I’m a big art and art history fan. Unfortunately,
between college, work, and other commitments I don’t get to create to a decent
standard as much as I’d like to but I hope to return to that once the little
issue of getting a degree is out of the way. Through time spent looking for work
to blatantly plagiarise and actually studying artists’ work for the Leaving
Cert., I’ve picked up a decent amount of art history knowledge. If I ever need
to give a TED Talk style presentation on something it would be on my favourite
art history movements. Although who can tell whether this is because I’m
actually a little knowledgeable this field or I’m just incredibly stupid in
Regardless, below is a brief outline
of not only four of my favourite art movements, but four of the most important and
significant art movements in history. Designed to give the art history rookie a
decent understanding into art’s biggest movements, you can now be confident
that if you ever find yourself in an art gallery, you can charm your way to impressing
whatever party you may find yourself with.
Characterised by: Small, visible brushstrokes, use of light, ordinary subject matter, use
of and representation of movement
Championed by: Claude
Monet, Edgar Degas, Camille Pissaro, Pierre-Auguste Renoir
Impressionism is a 19th
Century art movement which came about essentially when a group of artists,
tired of the stuffy and outdated standard of art expected in Paris at the time,
decided to go in a different direction, in terms of subject matter, technique
and style. To make any sort of decent living as an artist at Paris at the time
(the place to be for art, what’s changed?) your best bet was to submit a piece
of work to the French Salon, Paris’s
official art exhibition. However, the selection committee for the Salon were
quite particular in what they would display, preferring art done using
traditional styles perfected by the old masters and specific subject matter
(generally religious or inspired by monarchy in some way). Meaning that anyone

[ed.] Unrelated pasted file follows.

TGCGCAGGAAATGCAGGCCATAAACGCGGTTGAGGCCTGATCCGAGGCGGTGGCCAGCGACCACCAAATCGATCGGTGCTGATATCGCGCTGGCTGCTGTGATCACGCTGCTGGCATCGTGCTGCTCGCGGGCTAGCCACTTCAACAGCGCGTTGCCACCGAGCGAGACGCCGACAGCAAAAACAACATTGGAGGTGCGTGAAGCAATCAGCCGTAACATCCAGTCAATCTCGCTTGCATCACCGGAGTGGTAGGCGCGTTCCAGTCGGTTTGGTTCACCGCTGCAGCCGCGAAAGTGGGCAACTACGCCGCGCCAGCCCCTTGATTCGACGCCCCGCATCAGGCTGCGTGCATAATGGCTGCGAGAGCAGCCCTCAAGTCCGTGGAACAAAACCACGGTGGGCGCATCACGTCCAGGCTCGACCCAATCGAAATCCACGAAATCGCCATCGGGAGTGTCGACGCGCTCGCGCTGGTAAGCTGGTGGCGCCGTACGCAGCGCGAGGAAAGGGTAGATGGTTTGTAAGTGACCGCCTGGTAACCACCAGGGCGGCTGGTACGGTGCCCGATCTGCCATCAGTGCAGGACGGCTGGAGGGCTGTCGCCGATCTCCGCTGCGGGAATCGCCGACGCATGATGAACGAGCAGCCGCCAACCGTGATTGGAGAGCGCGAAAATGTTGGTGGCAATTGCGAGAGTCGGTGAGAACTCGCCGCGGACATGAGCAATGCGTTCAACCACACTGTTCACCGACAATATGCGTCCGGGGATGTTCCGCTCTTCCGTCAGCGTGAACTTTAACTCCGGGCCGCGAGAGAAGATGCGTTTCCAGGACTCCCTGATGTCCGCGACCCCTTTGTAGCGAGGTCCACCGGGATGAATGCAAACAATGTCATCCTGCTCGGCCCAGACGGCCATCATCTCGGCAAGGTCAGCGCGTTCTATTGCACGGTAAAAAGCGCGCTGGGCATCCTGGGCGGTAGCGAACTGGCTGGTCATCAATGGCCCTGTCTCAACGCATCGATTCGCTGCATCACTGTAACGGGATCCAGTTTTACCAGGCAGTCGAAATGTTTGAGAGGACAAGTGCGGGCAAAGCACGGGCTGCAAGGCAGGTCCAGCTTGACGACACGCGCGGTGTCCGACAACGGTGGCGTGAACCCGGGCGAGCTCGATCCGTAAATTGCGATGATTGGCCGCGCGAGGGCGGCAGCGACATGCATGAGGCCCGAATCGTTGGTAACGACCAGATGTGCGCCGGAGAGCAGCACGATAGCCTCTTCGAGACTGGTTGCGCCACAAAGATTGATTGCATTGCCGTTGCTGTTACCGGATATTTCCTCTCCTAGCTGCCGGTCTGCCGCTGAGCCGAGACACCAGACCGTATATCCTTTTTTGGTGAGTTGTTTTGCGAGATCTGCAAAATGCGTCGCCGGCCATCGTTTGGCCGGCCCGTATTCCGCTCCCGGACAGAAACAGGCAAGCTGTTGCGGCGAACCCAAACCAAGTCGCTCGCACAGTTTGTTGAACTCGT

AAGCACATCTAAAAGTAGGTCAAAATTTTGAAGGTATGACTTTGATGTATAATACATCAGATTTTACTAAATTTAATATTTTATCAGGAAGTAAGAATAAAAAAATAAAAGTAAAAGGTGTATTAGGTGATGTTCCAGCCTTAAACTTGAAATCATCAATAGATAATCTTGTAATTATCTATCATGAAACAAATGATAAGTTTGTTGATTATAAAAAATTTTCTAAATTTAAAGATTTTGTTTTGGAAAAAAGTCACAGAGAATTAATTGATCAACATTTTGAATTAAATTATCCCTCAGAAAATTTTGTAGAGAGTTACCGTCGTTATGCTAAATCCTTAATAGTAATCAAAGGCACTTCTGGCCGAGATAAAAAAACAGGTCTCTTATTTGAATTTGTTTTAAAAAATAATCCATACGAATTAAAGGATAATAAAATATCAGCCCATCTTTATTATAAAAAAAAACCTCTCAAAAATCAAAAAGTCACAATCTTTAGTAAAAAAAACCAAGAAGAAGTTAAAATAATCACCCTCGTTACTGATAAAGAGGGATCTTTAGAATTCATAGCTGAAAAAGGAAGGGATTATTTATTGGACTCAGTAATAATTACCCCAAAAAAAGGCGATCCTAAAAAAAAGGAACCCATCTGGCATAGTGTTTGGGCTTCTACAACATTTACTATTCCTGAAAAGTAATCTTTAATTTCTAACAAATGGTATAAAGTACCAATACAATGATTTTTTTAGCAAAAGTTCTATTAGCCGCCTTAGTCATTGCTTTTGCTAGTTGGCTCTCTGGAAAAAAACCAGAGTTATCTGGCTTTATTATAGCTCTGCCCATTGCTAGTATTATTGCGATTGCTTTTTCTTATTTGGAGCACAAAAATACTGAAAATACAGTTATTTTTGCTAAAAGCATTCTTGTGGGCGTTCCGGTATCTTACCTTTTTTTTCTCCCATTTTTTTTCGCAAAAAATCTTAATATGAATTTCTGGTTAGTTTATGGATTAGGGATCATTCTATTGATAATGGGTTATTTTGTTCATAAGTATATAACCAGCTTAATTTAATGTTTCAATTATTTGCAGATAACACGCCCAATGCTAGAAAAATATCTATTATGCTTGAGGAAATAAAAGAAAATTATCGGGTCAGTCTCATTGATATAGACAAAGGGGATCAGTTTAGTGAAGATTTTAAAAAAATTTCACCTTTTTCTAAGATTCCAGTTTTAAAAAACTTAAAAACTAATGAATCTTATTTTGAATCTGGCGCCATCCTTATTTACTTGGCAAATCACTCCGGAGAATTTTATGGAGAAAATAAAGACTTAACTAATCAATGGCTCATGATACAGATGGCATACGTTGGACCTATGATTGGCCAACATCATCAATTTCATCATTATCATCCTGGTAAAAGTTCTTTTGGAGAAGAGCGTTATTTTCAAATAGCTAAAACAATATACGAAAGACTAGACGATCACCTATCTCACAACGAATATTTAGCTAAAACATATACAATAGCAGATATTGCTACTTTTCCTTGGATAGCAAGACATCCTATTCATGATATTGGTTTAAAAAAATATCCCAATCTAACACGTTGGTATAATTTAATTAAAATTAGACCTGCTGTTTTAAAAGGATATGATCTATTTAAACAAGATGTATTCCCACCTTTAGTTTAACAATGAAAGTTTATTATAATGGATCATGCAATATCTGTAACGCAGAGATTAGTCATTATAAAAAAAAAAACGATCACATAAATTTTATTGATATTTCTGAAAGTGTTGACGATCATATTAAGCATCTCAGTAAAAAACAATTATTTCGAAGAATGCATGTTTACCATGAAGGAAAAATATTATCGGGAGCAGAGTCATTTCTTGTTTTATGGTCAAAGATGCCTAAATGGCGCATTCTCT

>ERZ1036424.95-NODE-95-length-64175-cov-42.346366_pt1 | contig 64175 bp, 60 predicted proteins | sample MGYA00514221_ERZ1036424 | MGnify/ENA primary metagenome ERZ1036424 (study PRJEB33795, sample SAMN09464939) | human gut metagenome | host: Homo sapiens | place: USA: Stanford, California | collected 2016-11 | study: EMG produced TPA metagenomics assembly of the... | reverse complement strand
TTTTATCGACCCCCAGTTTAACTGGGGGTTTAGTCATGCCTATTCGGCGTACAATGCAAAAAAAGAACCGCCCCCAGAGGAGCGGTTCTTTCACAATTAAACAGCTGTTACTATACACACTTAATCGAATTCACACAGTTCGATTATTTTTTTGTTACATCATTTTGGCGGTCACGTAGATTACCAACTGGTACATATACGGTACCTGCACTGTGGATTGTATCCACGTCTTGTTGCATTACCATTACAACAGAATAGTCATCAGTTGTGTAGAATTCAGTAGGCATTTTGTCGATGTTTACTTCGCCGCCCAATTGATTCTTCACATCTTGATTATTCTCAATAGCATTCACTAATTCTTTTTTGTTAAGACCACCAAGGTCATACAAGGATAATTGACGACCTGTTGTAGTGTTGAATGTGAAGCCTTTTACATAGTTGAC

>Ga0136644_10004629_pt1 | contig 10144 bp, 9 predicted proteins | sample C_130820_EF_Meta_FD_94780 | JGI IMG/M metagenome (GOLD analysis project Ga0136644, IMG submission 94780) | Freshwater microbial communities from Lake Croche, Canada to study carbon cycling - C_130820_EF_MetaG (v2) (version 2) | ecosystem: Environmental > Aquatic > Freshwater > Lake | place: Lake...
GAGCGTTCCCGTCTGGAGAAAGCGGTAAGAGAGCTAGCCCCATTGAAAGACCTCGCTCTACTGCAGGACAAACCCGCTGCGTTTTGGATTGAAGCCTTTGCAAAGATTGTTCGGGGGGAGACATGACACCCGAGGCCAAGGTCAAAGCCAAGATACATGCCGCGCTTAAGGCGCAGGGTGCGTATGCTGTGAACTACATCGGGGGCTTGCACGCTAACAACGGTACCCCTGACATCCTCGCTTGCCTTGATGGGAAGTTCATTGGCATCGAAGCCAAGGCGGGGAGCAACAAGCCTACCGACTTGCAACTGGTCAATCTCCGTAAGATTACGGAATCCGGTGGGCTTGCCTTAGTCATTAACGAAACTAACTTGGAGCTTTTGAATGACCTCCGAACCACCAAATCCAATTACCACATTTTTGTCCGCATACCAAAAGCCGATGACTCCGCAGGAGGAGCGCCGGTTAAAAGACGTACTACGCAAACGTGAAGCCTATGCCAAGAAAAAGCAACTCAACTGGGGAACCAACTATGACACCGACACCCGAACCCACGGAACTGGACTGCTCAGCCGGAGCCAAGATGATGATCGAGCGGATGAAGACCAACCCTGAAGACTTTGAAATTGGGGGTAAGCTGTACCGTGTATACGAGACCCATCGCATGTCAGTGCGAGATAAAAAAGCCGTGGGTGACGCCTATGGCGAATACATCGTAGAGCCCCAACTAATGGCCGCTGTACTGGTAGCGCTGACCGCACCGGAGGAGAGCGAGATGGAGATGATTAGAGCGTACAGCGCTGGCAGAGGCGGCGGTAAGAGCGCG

who dared to submit anything that varied from this strict set of ideals was
fresh outta luck.
Édouard Manet was the artist
responsible for bridging the gap between the previous major art movements of romanticism
and realism, and the new movement, impression. His piece Le déjeuner sur l'herbe (the luncheon on the grass, pictured below)
caused a fair bit of a stir in the art community at the time. Mostly because of
the naked prostitute in the forefront (Pro Art History Tip: if there’s a naked
woman in a painting from the 19th century, you can be fairly
confident she’s a prostitute). This did not sit well with our stuffy friends at
the Salon, who when upon seeing this exclaimed “Oh my word, what is this?!” while clutching their pearls (or so
I’d like to imagine). It was described as “ugly” and “risqué” in terms of its
subject matter (to which I’d say no sh*t Sherlock, that’s the point”). But it
did pave the way for true impressionists to make their mark (while Manet was a
key figurehead in the impressionist movement, he wasn’t actually an
impressionist painter himself).
Monet is the father of Impressionism. His piece Impression Sunrise, featured below, inspired the name of the art
movement and truly captures the characteristics of the movement:
Interestingly, a lot of these Impressionist artists were
active in Paris at the same time and would often hang out in Parisian bars
drinking absinthe (inspiring a Degas piece by the same name). When they all (predictably)
were rejected from the Salon, they gave them the ultimate f*ck you by setting
up Salon des Refusés, which literally
translates to “the exhibition of rejects”, where they could display their work.
This went down about as well as you’d expect given the circumstances. Ballers.
Characterised By: A more developed use of colour than that of
impressionists. Post-impressionists use colour as a way of expressing emotion
and are less concerned that things are accurately represented colour-wise.
Subject matter is quite ordinary and are not always depicted to scale.
Championed By: Paul Cézanne, Paul Gauguin, Vincent van Gogh,
and Georges Seurat.
Despite the (ironically) less than creative name, post
impressionism is a really interesting point in art history’s timeline. Impressionism
marked the moment that art really started to change rapidly.
Post-impressionists rejected the limitiations that impression presented but
still took influence from it. Post-impressionism artists continued using vivid
colours, often thick application of paint, and real-life subject matter, but
were more inclined to emphasize geometric forms, distort form for expressive effect,
and use unnatural or arbitrary colour.
Arguably the most famous post-impressionist (and my personal
favourite artist) was Vincent Van Gogh, whose huge arsenal of work is
recognisable worldwide. Van Gogh famously suffered with mental illness during his
lifetime and this is evident in his work, which can border on sinister at